Within-group aggregates with another wrinkle.

Recently when optimising an SQL query I needed to return a specific subset of records from a large table. The brilliant Common Queries Tree pointed me in the right direction, but the examples didn’t quite cover my specific case.

I needed the records with the maximal value of x and the minimal value of y for that x.

For example, suppose you had a table of second hand books and each book has a quality and price. There are many copies of each book but you’re only interested in the best examples of each book and at the lowest price for that quality.


CREATE TABLE Books( id int,
ISBN varchar(10),
Quality int,
price decimal(6,2)
);
INSERT INTO Books VALUES
( 1, '0618551050', 4, 5.00 ),
( 2, '0618551050', 4, 6.00 ),
( 3, '0618551050', 2, 3.00 ),
( 4, '0786884061', 1, 8.00 ),
( 5, '0786884061', 3, 8.00 );

Here we are only interested in records 1 and 5. The Common Queries Tree describes this as a within-group aggregates problem, and as it notes the correlated subquery is the most obvious solution but it was slow.

I started off with something like this
Select * from Books as b1
where b1.id = (SELECT id from Books where Books.ISBN = b1.ISBN order by Quality desc, Price limit 1);

But with almost a million records in the table, a select on each one was taking forever. After a bit of head scratching I managed to use a left self exclusion join to find the records I wanted.

select b1.* from Books as b1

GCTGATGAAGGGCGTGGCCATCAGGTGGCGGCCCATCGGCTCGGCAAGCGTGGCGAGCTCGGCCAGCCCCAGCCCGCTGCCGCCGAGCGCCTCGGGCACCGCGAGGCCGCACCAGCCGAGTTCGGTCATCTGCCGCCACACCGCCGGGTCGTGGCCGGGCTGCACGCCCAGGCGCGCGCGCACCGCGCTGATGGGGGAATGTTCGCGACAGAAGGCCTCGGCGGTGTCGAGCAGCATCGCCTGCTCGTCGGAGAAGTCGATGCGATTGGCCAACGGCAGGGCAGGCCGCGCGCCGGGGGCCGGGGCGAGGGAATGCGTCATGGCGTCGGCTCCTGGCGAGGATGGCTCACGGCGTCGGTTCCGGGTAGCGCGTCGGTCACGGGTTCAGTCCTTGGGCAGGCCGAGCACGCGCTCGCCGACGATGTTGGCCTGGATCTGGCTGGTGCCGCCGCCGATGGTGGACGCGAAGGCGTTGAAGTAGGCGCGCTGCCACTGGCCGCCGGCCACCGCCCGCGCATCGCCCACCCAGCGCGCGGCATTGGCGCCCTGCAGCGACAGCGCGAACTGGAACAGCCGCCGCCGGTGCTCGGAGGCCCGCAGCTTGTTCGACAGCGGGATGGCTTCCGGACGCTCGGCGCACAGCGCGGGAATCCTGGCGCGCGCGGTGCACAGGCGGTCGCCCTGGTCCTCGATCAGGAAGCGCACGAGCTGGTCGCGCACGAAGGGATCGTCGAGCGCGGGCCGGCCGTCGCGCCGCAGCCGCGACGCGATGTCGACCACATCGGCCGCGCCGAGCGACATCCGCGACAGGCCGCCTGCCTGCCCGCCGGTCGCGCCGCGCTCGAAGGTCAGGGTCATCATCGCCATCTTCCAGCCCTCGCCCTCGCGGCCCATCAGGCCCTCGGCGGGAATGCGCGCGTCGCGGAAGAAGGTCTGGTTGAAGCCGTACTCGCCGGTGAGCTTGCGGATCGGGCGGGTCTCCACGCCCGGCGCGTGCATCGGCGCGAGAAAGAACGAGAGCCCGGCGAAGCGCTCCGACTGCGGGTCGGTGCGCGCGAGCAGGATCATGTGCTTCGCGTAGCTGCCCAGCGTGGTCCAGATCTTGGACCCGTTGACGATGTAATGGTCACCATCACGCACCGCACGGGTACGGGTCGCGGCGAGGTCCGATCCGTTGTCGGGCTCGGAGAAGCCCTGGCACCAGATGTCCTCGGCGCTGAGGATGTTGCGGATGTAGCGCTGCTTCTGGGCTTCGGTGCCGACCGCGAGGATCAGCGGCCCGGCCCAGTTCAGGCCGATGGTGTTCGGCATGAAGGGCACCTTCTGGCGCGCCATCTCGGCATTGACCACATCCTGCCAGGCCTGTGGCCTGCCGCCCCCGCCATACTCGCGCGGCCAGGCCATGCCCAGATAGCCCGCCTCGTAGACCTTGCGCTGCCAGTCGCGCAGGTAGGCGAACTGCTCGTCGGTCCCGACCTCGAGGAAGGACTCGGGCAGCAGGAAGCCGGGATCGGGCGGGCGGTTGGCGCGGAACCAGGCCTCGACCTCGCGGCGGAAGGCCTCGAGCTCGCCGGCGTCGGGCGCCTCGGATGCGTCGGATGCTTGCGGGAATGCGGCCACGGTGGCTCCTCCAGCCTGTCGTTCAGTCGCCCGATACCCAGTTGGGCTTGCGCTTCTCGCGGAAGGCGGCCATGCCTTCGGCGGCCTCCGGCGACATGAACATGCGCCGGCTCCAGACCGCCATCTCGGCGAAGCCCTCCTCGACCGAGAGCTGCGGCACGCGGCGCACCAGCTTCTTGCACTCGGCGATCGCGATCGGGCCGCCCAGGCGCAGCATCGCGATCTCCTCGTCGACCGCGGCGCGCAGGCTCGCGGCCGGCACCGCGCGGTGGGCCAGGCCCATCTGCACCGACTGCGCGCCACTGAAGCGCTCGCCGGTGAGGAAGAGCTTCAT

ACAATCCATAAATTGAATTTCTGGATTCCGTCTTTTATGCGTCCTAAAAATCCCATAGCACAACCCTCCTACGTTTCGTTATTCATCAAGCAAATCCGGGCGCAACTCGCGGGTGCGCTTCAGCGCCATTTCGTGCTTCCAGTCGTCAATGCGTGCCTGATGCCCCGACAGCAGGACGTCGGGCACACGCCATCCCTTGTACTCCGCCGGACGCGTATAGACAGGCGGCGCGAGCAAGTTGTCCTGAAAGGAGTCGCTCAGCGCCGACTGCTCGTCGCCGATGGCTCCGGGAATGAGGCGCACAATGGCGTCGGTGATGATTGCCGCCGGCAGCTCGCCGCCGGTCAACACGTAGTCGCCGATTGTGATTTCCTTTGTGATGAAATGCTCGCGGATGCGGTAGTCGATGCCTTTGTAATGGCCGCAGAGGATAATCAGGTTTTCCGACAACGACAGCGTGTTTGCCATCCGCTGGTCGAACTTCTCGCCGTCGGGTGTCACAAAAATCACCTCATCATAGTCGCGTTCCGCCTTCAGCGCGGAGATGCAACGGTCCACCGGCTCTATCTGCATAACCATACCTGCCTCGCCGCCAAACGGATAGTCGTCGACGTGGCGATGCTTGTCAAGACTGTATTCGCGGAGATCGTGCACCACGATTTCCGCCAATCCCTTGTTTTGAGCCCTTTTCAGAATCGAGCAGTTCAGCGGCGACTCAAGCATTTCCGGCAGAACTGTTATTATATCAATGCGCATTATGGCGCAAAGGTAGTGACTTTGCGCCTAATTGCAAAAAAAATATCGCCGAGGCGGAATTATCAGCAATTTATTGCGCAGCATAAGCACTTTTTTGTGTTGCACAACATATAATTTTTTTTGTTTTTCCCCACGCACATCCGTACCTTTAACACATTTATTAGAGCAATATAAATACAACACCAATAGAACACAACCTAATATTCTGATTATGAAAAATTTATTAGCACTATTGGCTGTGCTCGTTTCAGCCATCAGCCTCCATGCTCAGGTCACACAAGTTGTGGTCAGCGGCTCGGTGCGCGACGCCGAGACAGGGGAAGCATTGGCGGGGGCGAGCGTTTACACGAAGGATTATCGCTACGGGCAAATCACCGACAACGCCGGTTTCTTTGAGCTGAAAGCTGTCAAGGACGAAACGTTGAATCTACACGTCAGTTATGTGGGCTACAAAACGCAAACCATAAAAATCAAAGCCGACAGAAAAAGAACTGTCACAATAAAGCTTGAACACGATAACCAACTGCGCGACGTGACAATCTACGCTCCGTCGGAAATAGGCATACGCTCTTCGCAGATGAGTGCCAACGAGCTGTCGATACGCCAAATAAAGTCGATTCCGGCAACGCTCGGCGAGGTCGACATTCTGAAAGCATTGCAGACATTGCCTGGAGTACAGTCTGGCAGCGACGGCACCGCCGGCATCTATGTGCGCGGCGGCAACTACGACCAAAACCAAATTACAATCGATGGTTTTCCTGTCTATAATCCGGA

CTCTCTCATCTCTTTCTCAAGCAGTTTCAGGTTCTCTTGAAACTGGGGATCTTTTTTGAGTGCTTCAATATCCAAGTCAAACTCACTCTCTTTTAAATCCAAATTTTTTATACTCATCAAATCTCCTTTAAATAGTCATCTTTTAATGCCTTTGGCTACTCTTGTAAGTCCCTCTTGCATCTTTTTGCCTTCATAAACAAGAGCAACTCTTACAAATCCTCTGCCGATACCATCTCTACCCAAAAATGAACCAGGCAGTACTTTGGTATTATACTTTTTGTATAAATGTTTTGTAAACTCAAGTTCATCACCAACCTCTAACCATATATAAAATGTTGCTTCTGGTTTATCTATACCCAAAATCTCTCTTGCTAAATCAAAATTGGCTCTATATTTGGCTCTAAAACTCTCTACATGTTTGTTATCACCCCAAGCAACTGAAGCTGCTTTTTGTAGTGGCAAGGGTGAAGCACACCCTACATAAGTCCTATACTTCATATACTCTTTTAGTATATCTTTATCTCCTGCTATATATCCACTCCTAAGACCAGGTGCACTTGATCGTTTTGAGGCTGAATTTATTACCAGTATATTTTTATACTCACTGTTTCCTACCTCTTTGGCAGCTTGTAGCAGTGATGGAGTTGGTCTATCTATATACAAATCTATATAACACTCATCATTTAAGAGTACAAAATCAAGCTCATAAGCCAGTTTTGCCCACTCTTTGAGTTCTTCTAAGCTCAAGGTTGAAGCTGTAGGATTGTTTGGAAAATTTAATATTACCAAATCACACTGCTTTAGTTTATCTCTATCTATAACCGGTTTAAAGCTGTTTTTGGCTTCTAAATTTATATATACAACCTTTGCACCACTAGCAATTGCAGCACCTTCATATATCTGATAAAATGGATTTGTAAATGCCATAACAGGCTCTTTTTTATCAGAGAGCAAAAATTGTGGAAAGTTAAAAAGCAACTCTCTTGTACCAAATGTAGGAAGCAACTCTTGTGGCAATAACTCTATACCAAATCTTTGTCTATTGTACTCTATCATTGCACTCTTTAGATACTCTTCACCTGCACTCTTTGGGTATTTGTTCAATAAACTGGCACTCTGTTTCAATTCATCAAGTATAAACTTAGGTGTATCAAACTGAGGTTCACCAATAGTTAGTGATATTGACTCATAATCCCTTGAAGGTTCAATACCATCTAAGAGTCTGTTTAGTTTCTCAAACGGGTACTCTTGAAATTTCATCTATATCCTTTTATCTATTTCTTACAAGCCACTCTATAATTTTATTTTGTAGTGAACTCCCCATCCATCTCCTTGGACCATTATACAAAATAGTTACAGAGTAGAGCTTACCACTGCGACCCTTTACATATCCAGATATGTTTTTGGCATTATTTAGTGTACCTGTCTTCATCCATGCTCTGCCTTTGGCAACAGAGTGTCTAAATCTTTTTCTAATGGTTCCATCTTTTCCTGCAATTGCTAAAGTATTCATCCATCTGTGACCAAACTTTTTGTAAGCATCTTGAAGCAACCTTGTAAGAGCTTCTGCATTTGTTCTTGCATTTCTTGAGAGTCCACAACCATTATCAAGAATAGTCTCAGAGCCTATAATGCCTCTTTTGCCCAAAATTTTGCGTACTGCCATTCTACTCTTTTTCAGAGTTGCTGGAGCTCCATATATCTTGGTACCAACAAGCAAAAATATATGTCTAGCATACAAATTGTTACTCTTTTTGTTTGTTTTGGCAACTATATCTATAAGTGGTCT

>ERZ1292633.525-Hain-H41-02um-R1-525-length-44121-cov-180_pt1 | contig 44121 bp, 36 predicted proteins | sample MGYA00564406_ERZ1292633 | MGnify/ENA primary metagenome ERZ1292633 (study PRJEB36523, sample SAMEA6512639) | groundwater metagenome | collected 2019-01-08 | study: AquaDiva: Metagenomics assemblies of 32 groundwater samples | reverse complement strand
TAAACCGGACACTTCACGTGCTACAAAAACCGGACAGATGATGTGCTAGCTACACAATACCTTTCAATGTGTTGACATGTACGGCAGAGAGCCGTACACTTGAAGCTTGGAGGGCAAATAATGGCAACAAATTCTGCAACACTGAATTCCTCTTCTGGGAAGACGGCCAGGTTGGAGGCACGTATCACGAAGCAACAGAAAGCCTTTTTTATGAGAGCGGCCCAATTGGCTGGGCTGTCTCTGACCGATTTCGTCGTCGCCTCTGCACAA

left join Books as b2 on b1.ISBN = b2.ISBN and b1.Quality < b2.Quality left join Books as b3 on b1.ISBN = b3.ISBN and b1.Quality = b3.Quality and b1.Price > b3.Price
WHERE b2.id is NULL and b3.id is NULL;

Here the idea is to select as b1 the records from Books where its impossible to find a book, b2, that has a higher quality and impossible to find a book, b3 with the same quality as b1 but a lower price. If there was another book with a higher quality then b2.id would not be NULL so those records are excluded. Similarly if a book at the same quality had been found but with a lower price, b3.id would not be null.

This was much faster on my data set but it does produce a slightly different result when two items are indistinguishable.
insert into Books VALUES ( 6, '0786884061', 3, 8.00 );

With that my initial query would return either record 5 or 6 and the new query returns both. So group by b1.ISBN to restore the old behaviour. Once you’re happy, save your query into a view so you don’t have to look at it again.

Got a better solution ? If you can optimise my view you’ll make me very happy.

Alan.

This entry was posted in Geekery and tagged . Bookmark the permalink.

Leave a Reply

Your email address will not be published. Required fields are marked *